News Source: 
Seattle Times
Scientists analyzing the effects of climate change say they are surprised to see how much winter has already changed and the cascade of effects that unleashes, from outbreaks of pests and diseases to fewer days of skiing.

At 3:12 a.m. Friday, winter arrived in Seattle.

The winter solstice marks the season of rest and renewal, a quiet, dark time in which nature catches its breath.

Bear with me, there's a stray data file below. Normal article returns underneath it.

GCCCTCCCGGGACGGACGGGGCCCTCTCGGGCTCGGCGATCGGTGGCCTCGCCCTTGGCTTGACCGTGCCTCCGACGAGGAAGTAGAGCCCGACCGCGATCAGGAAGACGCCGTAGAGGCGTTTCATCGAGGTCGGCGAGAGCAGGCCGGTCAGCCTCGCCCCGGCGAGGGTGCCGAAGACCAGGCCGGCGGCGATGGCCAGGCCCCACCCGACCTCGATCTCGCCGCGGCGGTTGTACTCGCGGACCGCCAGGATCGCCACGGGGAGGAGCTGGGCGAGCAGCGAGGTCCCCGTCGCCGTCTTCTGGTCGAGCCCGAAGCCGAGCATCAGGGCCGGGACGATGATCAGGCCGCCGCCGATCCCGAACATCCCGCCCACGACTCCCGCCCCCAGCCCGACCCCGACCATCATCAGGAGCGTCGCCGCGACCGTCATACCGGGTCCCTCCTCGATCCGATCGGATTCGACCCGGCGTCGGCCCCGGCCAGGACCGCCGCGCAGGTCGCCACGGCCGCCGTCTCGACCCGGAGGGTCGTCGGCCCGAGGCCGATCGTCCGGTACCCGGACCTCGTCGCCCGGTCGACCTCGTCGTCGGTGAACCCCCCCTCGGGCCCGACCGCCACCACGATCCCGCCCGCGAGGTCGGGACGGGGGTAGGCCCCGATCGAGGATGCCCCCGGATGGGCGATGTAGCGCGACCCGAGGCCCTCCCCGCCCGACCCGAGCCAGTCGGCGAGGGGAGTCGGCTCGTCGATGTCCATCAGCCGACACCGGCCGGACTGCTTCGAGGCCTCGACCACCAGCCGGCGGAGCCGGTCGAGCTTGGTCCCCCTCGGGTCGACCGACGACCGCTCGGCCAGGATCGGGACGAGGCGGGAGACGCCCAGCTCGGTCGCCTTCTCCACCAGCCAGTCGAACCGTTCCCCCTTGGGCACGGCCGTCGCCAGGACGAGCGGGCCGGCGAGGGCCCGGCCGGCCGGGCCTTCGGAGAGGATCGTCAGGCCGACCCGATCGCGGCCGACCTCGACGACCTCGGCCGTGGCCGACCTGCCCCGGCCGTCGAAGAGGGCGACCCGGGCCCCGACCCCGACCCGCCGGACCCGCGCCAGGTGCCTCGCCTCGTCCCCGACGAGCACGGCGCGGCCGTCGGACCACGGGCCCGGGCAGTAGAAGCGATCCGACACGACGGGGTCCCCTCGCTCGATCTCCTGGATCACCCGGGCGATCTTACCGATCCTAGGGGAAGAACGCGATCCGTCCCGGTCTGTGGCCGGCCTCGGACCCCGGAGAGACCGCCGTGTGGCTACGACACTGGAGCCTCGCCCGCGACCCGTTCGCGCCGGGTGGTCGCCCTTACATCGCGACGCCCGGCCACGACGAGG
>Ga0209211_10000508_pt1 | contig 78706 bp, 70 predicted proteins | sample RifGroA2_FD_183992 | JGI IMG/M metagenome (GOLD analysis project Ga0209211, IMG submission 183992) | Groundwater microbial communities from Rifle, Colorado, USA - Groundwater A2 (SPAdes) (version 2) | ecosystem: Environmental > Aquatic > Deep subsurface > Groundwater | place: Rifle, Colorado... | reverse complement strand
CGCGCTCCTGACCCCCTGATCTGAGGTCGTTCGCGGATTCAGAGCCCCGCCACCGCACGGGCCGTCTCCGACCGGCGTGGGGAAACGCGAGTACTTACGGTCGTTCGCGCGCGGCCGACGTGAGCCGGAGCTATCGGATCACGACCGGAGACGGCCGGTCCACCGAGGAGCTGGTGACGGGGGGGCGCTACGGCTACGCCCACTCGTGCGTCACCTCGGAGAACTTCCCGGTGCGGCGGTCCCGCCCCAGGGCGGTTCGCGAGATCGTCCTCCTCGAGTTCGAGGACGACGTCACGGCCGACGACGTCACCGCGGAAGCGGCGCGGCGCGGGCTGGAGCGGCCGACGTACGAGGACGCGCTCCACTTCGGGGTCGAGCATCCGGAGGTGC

Scientists are only now realizing, though, how climate change unleashes a cascade of effects on this season.

Here, and elsewhere around the country, while winter weather can still be ferocious — witness the storm hammering the Midwest — the long-term trend, or climate, shows winter isn't what it used to be. And more change is ahead.

At Snoqualmie Pass, the skiing right now is as great as ever. But long term?

"By 2050, there won't be any more skiing at Snoqualmie; it's over," said Cliff Mass, atmospheric scientist at the University of Washington.